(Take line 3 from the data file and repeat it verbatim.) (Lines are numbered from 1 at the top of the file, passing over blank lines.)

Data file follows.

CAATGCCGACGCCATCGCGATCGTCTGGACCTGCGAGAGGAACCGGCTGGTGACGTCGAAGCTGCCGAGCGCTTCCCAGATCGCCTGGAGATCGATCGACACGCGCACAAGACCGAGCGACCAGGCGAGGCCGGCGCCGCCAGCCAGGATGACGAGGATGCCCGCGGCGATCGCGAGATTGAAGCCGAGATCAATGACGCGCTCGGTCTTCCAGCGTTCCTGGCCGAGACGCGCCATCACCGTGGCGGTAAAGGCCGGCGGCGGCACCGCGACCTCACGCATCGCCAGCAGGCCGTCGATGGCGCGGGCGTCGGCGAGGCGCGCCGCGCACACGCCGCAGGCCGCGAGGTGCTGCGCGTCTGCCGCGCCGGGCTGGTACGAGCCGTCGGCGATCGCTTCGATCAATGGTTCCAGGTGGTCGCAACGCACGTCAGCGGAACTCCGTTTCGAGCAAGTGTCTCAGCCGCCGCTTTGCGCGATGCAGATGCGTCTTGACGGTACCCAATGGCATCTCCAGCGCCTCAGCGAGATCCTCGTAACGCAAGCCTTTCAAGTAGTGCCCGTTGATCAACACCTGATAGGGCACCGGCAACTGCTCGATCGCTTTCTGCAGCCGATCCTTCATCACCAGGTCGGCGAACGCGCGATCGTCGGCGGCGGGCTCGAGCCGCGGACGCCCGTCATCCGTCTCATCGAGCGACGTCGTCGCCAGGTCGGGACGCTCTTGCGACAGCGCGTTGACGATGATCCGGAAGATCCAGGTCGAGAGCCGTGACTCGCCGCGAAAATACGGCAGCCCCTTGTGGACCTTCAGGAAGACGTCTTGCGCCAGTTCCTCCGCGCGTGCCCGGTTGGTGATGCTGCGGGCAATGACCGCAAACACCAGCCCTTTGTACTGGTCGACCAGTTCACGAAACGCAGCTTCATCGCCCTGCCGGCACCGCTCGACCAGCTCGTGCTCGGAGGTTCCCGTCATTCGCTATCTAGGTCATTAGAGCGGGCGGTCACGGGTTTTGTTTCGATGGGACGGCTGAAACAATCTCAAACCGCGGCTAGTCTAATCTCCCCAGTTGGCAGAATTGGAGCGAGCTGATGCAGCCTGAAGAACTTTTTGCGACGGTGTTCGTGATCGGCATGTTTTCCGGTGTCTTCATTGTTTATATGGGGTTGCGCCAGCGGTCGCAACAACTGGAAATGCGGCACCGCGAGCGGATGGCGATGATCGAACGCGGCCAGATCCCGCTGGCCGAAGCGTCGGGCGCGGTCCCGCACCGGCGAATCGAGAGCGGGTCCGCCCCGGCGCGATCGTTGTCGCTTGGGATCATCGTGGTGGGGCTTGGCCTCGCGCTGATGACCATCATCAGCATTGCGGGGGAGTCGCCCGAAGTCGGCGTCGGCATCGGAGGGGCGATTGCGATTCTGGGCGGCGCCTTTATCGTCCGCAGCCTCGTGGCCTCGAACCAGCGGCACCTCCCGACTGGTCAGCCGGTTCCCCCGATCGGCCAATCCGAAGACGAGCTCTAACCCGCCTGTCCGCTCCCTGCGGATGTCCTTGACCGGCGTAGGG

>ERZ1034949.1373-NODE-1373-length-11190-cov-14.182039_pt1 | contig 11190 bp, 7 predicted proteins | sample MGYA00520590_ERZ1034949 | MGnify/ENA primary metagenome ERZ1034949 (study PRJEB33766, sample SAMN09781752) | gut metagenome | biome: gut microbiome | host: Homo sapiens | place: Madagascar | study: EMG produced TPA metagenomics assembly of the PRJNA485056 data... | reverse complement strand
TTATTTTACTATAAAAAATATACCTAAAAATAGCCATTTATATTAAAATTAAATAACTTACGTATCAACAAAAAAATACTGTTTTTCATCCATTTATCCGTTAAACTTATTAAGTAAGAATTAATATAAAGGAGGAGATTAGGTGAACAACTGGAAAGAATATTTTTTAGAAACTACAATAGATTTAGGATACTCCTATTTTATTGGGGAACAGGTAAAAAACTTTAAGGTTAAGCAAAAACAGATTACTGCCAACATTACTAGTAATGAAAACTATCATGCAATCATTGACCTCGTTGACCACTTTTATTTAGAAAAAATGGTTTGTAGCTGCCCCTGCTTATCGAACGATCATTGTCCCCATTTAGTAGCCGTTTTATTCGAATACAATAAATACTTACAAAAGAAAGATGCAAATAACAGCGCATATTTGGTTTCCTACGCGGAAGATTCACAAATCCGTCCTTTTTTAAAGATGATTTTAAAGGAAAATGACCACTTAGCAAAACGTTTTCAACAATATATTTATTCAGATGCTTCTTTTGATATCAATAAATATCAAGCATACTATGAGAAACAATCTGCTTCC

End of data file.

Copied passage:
TTATTTTACTATAAAAAATATACCTAAAAATAGCCATTTATATTAAAATTAAATAACTTACGTATCAACAAAAAAATACTGTTTTTCATCCATTTATCCGTTAAACTTATTAAGTAAGAATTAATATAAAGGAGGAGATTAGGTGAACAACTGGAAAGAATATTTTTTAGAAACTACAATAGATTTAGGATACTCCTATTTTATTGGGGAACAGGTAAAAAACTTTAAGGTTAAGCAAAAACAGATTACTGCCAACATTACTAGTAATGAAAACTATCATGCAATCATTGACCTCGTTGACCACTTTTATTTAGAAAAAATGGTTTGTAGCTGCCCCTGCTTATCGAACGATCATTGTCCCCATTTAGTAGCCGTTTTATTCGAATACAATAAATACTTACAAAAGAAAGATGCAAATAACAGCGCATATTTGGTTTCCTACGCGGAAGATTCACAAATCCGTCCTTTTTTAAAGATGATTTTAAAGGAAAATGACCACTTAGCAAAACGTTTTCAACAATATATTTATTCAGATGCTTCTTTTGATATCAATAAATATCAAGCATACTATGAGAAACAATCTGCTTCC